Architecture Without People: the Built Environment of Machines
Data centers, automated assembly lines, telecommunications facilities, and warehouses represent a very utilitarian aspect of the built environment, and yet they compose a particular kind of infrastructure within contemporary society, one that is fundamental to the development of life. Rarely discussed within the profession, these new typologies have more recently penetrated the architectural discourse, raising questions about the architectural significance and design potential of the spaces sustaining the mechanics of today’s world.
The rise of new typologies that cater to the machine prompts a conversation about a kind of architecture where human scale is no longer the default measure of space and where the parameters that define the built object do not defer to the human condition, cultural signifiers, and patterns of movement or orientation. Imperative for spatial organization are time, technical requirements and process efficiency. In these automated landscapes, people are simply tasked with supervising the automated processes.
Seemingly lacking architectural qualities, and to a certain degree not designed for people, what sets these typologies apart from mere infrastructure is their relation to our cultural landscape. The anonymous building housing the Google servers is, in fact, a cultural archive for contemporary society. The Facebook Data Center in Prineville stores the digital image of the personal lives of almost 2 billion people. As Rem Koolhaas notes, “At a moment when our collective history is digital, the data center is becoming one of our most signicant cultural typologies.”
Architecture Not to Scale: Viewing the Familiar With an Unfamiliar Eye
This architecture located outside of the human scale has been around for several decades now, with notorious examples such as the AT&T Long Lines Building in New York and its telephone switching equipment hidden behind windowless walls. However, automation and data-driven processes have become ubiquitous in recent years, and architects can no longer ignore the changes they produce to the built environment. It is within this automated landscape and the infrastructure of the Internet that lies the spirit of the age. In an interview with Strelka Mag, speculative architect Liam Young compares the new typologies to “the grand cathedral or the great library”, stating that “these are the cultural typologies of our time.” As guest editor of Architectural Design’s Machine Landscapes: Architectures of the Post-Anthropocene issue, young curated a mapping of the various expressions of the phenomenon, promoting the engagement of the architectural profession with this new development in the built environment.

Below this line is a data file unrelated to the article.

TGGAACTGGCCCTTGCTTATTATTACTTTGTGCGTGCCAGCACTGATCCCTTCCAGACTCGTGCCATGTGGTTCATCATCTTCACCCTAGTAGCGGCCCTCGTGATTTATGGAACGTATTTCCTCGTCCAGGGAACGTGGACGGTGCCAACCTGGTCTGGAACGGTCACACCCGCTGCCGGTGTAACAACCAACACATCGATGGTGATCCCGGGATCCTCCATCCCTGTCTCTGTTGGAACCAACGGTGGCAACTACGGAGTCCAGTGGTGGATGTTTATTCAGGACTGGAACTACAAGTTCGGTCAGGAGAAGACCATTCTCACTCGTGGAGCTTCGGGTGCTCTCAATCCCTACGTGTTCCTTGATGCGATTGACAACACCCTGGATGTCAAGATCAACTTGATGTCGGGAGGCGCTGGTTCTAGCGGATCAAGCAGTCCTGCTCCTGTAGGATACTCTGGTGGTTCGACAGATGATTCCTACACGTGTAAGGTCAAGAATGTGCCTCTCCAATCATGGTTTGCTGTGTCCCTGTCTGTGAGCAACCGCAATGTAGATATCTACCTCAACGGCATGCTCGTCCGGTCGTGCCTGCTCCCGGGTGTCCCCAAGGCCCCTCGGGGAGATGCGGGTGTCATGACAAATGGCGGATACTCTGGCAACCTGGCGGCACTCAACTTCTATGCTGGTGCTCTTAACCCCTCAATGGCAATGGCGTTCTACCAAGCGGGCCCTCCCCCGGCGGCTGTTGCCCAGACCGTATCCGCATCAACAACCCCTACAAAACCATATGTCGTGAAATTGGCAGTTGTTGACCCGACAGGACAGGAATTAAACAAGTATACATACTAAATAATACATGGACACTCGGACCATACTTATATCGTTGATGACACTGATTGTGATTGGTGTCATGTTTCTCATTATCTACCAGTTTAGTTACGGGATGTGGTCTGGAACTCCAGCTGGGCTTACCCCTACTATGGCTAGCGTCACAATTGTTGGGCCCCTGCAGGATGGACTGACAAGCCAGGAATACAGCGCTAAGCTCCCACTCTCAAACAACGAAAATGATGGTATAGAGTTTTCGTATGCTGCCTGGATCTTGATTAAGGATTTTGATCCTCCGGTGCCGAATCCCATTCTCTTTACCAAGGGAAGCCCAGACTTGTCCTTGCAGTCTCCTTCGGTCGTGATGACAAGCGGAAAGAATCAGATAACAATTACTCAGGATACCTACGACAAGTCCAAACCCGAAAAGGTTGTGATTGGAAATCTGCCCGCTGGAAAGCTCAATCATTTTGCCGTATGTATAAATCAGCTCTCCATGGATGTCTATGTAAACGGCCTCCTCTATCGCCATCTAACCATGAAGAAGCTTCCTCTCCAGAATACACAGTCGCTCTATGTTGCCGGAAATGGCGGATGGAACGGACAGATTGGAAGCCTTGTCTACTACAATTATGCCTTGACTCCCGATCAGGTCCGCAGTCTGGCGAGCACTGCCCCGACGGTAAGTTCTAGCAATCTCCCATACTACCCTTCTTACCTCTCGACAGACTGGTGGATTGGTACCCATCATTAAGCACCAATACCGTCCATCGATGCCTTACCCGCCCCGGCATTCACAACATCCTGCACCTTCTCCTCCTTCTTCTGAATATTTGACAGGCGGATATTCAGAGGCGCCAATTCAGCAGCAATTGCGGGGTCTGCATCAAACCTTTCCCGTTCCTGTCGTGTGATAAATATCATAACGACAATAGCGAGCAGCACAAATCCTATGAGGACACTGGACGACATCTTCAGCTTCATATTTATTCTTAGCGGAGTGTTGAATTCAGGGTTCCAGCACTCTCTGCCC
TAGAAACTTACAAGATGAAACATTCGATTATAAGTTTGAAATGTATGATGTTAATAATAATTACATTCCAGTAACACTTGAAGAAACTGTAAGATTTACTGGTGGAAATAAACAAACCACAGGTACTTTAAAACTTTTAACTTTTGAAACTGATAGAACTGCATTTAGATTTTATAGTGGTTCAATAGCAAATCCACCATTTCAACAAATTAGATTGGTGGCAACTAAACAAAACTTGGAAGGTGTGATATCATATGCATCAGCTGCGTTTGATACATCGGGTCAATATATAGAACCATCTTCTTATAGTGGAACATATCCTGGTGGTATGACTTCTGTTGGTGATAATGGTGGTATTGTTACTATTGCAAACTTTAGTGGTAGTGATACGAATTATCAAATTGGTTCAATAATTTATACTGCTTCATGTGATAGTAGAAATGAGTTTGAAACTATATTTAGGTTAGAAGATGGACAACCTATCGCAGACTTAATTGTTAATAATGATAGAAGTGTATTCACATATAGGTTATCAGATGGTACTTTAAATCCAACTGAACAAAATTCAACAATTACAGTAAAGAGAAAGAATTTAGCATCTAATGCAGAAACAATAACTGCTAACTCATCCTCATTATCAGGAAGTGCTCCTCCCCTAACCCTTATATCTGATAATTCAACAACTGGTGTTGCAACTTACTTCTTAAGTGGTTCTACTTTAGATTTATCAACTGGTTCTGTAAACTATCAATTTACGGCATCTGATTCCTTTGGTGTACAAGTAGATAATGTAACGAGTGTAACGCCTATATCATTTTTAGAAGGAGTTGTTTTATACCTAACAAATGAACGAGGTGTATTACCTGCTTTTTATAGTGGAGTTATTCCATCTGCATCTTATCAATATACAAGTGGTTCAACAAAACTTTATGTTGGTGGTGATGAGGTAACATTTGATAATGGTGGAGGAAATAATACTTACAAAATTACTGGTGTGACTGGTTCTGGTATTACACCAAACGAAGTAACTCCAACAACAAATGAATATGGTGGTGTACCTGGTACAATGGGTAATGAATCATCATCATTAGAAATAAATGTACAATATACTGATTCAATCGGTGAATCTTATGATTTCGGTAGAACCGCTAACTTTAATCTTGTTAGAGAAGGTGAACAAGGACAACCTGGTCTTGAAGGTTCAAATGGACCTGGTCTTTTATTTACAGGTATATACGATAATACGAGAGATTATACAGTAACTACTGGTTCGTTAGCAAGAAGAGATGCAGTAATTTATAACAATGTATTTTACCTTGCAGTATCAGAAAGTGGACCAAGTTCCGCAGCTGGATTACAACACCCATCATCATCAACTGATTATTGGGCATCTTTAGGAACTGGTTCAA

The practice is evolving to appropriate this kind of architecture, as some initiatives and design proposals seem to indicate, reconsidering their aesthetic and relationship to communities and landscapes, whether rural or urban. For the moment, the fertile ground of inquiry is the typology of the data center. The design collective Project Rhizome has been exploring the idea of using the Internet infrastructure to create attractive urban environments, by curating the interface between the two, through the paring of data centers with public amenities.